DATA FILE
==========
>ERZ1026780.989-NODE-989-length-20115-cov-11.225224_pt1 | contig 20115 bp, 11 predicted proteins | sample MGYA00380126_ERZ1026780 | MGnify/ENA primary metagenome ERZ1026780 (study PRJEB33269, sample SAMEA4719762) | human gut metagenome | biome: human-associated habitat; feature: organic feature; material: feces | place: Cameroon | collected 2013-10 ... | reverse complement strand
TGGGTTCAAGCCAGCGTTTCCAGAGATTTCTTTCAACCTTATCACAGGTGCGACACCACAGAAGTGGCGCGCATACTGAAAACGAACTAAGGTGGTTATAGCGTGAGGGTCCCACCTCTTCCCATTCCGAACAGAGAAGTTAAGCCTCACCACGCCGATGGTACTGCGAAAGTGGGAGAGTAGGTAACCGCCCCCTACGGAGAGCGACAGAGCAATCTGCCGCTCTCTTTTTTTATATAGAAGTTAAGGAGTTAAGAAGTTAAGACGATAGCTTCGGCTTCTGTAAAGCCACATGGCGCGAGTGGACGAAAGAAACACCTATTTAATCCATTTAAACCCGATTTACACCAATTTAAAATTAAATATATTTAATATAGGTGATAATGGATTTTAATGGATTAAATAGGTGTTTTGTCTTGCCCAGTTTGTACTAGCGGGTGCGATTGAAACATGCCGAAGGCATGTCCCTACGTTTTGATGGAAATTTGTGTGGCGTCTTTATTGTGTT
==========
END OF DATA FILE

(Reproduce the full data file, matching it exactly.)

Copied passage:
>ERZ1026780.989-NODE-989-length-20115-cov-11.225224_pt1 | contig 20115 bp, 11 predicted proteins | sample MGYA00380126_ERZ1026780 | MGnify/ENA primary metagenome ERZ1026780 (study PRJEB33269, sample SAMEA4719762) | human gut metagenome | biome: human-associated habitat; feature: organic feature; material: feces | place: Cameroon | collected 2013-10 ... | reverse complement strand
TGGGTTCAAGCCAGCGTTTCCAGAGATTTCTTTCAACCTTATCACAGGTGCGACACCACAGAAGTGGCGCGCATACTGAAAACGAACTAAGGTGGTTATAGCGTGAGGGTCCCACCTCTTCCCATTCCGAACAGAGAAGTTAAGCCTCACCACGCCGATGGTACTGCGAAAGTGGGAGAGTAGGTAACCGCCCCCTACGGAGAGCGACAGAGCAATCTGCCGCTCTCTTTTTTTATATAGAAGTTAAGGAGTTAAGAAGTTAAGACGATAGCTTCGGCTTCTGTAAAGCCACATGGCGCGAGTGGACGAAAGAAACACCTATTTAATCCATTTAAACCCGATTTACACCAATTTAAAATTAAATATATTTAATATAGGTGATAATGGATTTTAATGGATTAAATAGGTGTTTTGTCTTGCCCAGTTTGTACTAGCGGGTGCGATTGAAACATGCCGAAGGCATGTCCCTACGTTTTGATGGAAATTTGTGTGGCGTCTTTATTGTGTT